Terry Houck, the assistant district attorney assigned to the case, then had discussions about the case with Mrs. Chester, Chief Gacad and others. Mrs. Chester concluded that it was undesirable to subject Karen to the emotional trauma of a trial and asked Mr. Houck to drop the charges against plaintiff. On June 2, 1988, Mr. Houck dismissed the charges against plaintiff. On September 19, 1988, plaintiff initiated this action. There is no evidence that prior to June 2, 1988, plaintiff or his counsel ever moved to dismiss the state charges.

 
IV. Discussion

To prevail on a § 1983 claim, a plaintiff must prove that he was deprived of a federally secured right by a defendant acting under color of state law. Flagg Brothers, Inc. v. Brooks, 436 U.S. 149, 155-56, 98 S. Ct. 1729, 1732-33, 56 L. Ed. 2d 185 (1978); Cohen v. City of Philadelphia, 736 F.2d 81, 83 (3d Cir.), cert. denied, 469 U.S. 1019, 105 S. Ct. 434, 83 L. Ed. 2d 360 (1984). To sustain a § 1983 claim against a municipality, a plaintiff must show that the action in *290 question was taken pursuant to a governmental policy. Monell v. New York City Department of Social Services, 436 U.S. 658, 98 S. Ct. 2018, 56 L. Ed. 2d 611 (1978). A single action by a municipal official, however, may constitute a "policy" if he had final authority to pursue a course of action regarding the matter at issue and deliberately chose among available alternatives to do so. Pembaur v. Cincinnati, 475 U.S. 469, 481-84, 106 S. Ct. 1292, 1299-1301, 89 L. Ed. 2d 452 (1986); Bello v. Walker, 840 F.2d 1124, 1129-30 n. 4 (3d Cir.), cert. denied, 488 U.S. 868, 109 S. Ct. 176, 102 L. Ed. 2d 145 (1988).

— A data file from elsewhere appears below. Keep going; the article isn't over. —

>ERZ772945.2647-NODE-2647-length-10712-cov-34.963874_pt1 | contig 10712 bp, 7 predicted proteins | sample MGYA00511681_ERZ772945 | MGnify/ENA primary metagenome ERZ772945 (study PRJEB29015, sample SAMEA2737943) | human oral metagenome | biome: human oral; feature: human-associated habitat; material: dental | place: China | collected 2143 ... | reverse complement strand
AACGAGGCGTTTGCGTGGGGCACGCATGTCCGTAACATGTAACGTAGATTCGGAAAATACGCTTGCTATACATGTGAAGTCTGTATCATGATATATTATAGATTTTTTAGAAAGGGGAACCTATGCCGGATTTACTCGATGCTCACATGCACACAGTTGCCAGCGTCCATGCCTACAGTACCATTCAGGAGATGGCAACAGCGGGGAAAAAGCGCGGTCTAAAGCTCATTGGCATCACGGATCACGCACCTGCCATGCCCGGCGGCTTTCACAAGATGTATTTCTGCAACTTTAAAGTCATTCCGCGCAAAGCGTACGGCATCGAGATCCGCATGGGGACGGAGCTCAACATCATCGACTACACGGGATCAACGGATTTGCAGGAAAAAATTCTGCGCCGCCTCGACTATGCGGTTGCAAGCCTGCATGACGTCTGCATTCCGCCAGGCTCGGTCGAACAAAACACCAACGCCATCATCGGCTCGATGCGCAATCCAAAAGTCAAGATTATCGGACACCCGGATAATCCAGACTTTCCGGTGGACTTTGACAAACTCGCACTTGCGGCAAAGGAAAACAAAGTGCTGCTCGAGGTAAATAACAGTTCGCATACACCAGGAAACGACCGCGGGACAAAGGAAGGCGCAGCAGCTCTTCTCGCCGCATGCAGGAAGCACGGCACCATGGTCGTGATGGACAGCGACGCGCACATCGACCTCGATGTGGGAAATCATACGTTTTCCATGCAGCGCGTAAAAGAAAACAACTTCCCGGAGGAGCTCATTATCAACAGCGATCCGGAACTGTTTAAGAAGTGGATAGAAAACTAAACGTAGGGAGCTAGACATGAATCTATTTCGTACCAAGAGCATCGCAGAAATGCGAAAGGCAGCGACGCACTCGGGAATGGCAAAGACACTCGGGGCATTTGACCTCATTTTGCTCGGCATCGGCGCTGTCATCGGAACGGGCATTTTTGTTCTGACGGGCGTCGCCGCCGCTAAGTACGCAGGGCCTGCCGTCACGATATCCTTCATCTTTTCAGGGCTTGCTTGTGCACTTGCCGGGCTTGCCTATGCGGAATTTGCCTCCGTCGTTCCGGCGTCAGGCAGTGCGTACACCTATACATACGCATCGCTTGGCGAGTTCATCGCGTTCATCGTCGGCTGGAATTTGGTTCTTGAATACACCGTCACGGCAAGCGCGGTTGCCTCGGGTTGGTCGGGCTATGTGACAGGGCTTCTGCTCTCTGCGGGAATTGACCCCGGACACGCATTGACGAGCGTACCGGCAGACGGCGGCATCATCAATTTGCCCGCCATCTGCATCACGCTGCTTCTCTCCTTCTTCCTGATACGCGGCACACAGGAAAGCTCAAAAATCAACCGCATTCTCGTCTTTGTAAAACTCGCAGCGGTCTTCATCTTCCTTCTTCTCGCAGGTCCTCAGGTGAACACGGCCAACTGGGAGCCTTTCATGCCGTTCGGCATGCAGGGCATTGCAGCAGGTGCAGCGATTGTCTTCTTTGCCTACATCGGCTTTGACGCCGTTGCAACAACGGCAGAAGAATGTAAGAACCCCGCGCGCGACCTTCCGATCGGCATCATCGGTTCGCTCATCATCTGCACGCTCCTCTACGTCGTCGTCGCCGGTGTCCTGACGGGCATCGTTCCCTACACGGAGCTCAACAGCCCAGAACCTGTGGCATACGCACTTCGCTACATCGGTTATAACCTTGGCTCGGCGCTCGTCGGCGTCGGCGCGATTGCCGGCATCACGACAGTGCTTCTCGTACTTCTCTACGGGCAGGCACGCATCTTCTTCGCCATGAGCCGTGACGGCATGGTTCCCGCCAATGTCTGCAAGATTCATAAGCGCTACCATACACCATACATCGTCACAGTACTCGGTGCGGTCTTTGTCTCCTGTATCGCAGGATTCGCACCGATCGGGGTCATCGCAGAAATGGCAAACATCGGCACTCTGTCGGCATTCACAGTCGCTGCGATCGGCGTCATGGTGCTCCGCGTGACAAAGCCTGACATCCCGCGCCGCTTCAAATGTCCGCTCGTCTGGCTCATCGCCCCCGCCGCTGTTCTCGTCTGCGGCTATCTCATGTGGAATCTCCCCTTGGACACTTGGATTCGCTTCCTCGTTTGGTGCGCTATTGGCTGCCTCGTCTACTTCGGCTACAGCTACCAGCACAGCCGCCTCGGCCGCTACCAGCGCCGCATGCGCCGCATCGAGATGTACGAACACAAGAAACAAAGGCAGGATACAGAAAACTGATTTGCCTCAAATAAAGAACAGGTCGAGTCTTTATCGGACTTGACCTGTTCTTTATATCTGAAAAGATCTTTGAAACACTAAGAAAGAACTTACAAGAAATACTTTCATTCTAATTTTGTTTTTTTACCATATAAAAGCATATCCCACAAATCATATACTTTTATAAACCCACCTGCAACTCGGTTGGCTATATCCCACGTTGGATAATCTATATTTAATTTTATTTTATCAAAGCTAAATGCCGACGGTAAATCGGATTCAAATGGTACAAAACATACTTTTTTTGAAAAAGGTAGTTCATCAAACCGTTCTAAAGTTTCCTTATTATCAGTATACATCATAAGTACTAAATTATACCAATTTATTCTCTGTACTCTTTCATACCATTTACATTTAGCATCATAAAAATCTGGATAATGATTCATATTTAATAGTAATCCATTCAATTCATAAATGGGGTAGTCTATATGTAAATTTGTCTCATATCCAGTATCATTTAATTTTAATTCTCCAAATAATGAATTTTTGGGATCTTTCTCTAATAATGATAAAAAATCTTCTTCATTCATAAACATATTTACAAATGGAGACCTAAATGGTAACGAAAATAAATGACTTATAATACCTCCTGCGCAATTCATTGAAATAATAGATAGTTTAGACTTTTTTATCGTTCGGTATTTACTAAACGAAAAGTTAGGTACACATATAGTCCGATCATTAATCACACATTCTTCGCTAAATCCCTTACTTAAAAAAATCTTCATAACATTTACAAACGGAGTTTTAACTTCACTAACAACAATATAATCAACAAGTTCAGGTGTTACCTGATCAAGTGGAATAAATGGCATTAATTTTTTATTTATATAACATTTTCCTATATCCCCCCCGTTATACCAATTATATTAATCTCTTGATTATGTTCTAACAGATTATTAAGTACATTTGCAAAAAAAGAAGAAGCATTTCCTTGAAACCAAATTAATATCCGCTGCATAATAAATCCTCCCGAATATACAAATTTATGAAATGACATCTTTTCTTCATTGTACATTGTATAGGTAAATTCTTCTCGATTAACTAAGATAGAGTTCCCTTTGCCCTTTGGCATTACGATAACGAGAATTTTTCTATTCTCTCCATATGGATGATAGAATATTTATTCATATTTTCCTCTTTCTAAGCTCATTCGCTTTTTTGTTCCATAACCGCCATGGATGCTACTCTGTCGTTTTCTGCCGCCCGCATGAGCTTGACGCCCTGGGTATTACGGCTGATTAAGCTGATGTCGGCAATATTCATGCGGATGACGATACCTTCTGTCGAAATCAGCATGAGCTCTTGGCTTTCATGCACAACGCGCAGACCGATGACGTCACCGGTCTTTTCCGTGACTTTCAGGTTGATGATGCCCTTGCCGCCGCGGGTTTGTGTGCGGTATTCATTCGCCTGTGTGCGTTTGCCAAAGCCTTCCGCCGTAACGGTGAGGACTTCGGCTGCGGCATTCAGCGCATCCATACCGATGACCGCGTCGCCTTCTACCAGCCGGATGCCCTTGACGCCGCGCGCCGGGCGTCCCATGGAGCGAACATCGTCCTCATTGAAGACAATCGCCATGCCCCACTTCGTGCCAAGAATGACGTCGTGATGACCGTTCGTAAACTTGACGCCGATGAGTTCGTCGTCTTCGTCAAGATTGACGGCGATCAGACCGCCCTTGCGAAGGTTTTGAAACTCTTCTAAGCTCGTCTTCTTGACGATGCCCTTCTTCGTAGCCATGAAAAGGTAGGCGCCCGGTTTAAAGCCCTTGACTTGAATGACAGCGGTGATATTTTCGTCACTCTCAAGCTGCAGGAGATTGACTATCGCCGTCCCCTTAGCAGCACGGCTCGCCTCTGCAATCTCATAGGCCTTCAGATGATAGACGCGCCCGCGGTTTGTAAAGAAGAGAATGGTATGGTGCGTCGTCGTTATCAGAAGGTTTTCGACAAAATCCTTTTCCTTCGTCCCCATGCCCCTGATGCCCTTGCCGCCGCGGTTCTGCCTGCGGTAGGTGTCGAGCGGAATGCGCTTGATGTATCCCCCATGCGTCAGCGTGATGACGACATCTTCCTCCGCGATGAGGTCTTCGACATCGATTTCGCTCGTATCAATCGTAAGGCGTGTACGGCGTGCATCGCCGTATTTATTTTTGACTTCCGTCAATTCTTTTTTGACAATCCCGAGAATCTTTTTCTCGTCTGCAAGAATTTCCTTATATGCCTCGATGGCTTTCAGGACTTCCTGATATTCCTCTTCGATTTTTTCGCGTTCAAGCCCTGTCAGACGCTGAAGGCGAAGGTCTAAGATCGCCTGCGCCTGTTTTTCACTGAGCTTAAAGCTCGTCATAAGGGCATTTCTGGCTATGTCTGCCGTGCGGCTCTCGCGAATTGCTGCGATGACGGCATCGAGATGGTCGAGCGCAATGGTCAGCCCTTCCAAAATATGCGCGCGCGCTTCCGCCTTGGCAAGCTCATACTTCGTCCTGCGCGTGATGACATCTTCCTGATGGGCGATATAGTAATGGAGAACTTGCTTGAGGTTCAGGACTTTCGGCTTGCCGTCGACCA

It is unquestioned that Chief Gacad and Mr. Houck were acting under color of state law at all relevant times. Mr. Houck, at least, had and exercised final decision-making authority to dismiss the charges against plaintiff. Mr. Houck testified that it is the practice and policy of the Bucks County District Attorney's Office that the assistant district attorney assigned to a case makes the ultimate decision of whether to prosecute or nolle pros. As Borough police chief, presumably Mr. Gacad was a key decisionmaker for that municipality as to whether and when to initiate a sworn criminal complaint. At least the record does not clearly preclude such a finding.